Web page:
A majority of studies have shown that an indirect approach to EOL communication is highly preferred by Chinese people. Indirect communication includes non-verbal cues and body language, and many consider it a gentle way to determine if patients are willing to discuss EOL and to initiate the conversation.20 22 31 Indirect communication can diminish the pressure of face-to-face, verbal communication, and it also gives patients a chance to decline the discussion non-verbally. Physicians can also use other people’s EOL care experiences as an example and frame the discussion as a standard question, required by policy, to depersonalise the discussion.27

Theme 4: Clinician-centred approach to treatment decision making

In Chinese culture, medicine is a highly respected profession. Patients rely heavily on doctors for information and details regarding their diagnosis. Patients expect their physicians to provide a full picture of their diagnosis, as well as any additional details that can assist them in managing and making decisions regarding their EOL treatment plans.4 It is important for doctors to explain available options complemented with appropriate amount of scientific information to furnish their patients with an all-round picture of their medical condition and prognosis, guide them through the process of decision making and assist them in making a satisfactory decision.27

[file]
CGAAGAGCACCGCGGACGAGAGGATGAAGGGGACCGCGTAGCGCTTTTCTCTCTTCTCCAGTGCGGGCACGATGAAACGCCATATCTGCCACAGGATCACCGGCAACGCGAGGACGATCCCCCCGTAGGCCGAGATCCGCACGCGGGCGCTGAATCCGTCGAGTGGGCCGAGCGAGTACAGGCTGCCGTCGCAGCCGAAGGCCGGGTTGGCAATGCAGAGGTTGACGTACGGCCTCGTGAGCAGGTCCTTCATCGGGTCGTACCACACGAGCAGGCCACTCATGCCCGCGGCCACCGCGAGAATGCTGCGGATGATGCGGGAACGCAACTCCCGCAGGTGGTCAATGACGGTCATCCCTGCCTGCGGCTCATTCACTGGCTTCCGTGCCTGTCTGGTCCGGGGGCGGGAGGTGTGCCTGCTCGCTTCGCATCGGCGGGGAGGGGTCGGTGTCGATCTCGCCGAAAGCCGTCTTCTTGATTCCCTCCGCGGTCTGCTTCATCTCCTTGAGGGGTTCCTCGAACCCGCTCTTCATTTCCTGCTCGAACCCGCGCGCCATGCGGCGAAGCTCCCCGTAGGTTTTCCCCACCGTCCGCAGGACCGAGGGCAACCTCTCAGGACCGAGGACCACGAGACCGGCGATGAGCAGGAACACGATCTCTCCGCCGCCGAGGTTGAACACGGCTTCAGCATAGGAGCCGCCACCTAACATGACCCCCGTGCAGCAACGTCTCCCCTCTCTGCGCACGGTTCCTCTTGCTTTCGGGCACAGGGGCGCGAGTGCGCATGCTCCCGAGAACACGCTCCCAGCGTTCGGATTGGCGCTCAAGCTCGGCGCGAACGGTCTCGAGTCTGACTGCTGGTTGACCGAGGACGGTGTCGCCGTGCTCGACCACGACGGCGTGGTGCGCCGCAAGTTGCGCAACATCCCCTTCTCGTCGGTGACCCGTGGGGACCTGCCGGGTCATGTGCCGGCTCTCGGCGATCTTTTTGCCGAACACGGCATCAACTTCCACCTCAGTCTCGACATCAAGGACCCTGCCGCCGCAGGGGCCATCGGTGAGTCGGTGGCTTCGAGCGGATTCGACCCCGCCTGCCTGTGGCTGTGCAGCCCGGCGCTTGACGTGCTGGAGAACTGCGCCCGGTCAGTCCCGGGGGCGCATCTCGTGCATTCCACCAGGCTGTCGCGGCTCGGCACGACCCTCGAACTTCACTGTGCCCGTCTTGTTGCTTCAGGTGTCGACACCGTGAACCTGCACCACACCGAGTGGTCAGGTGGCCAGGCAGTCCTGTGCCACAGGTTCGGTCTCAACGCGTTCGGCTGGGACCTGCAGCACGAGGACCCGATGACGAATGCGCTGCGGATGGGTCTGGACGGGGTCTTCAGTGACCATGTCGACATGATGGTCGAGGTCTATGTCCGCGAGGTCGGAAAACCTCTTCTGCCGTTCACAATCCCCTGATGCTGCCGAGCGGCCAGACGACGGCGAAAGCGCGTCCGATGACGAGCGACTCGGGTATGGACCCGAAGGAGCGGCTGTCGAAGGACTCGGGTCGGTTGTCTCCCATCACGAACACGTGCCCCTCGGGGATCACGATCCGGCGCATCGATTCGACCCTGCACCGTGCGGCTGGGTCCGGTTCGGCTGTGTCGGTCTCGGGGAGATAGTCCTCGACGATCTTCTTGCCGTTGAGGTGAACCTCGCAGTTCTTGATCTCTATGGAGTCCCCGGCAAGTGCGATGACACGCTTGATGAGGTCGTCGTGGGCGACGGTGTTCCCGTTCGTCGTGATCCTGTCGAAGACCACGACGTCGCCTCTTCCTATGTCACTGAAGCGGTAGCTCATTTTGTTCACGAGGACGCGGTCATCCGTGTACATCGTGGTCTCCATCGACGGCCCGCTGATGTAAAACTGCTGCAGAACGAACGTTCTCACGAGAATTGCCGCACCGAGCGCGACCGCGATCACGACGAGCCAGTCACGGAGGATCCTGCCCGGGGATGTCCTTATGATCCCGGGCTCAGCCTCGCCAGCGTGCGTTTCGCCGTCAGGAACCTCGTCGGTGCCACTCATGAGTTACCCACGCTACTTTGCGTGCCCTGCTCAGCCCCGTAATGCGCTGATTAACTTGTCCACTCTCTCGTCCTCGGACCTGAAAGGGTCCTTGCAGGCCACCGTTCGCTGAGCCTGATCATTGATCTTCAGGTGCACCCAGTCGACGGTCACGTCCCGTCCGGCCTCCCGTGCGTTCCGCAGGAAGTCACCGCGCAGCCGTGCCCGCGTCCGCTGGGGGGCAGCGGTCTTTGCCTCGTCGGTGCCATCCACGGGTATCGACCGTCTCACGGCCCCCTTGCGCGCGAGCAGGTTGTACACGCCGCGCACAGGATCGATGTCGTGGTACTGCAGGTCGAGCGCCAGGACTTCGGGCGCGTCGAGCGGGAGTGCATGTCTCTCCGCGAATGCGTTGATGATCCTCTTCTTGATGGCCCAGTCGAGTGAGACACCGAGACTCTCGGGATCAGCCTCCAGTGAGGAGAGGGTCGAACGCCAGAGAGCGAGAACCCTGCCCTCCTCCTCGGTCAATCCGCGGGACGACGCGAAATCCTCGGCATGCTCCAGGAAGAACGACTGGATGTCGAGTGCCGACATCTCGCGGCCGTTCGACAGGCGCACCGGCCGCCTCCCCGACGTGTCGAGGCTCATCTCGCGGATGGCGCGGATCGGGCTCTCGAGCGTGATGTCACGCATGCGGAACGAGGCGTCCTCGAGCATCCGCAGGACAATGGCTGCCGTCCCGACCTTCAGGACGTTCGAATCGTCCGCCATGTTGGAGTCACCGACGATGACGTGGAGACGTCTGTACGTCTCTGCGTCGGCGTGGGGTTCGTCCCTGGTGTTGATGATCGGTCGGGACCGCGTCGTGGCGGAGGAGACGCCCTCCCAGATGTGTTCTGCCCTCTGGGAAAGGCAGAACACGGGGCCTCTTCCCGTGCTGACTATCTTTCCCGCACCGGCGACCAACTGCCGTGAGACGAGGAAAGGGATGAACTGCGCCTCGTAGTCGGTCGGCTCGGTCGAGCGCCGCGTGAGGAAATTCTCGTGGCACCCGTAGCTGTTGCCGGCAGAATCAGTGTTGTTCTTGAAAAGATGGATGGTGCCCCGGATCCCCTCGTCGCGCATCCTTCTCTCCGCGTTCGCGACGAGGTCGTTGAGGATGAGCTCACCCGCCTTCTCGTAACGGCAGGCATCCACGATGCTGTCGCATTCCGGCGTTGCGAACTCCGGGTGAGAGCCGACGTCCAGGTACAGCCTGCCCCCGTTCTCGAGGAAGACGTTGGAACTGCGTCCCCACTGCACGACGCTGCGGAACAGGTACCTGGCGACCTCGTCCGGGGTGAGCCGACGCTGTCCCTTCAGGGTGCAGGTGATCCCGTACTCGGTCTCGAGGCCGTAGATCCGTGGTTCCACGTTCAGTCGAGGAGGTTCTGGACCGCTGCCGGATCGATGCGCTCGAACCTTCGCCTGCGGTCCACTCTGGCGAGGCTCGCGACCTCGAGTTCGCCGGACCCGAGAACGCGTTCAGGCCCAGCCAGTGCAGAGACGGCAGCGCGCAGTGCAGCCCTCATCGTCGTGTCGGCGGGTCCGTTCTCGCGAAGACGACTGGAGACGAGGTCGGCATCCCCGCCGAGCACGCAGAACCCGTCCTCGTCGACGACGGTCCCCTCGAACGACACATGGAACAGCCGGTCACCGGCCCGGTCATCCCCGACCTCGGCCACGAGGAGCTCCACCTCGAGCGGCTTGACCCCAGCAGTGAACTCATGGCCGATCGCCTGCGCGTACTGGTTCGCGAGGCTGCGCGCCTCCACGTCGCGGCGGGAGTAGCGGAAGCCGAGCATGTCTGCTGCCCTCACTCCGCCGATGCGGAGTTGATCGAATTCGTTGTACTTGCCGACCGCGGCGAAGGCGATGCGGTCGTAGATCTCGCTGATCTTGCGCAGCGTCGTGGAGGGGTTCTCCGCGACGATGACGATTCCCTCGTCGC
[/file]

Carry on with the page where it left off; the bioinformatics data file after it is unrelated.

There is often a power differential between patients and physicians, as suggested in Wang’s32 research. In a majority of Chinese contexts, especially Mainland China, doctors play the authoritative role and patients are more passive. Traditionally, patients are expected to speak less and listen more without asking a lot of questions, as that may seem to be challenging the doctor’s authority. Nonetheless, the roles and status of clinicians and patients have continually changed over the years, and are nowadays more balanced than ever. Both parties have to rely on each other to engage in an open conversation.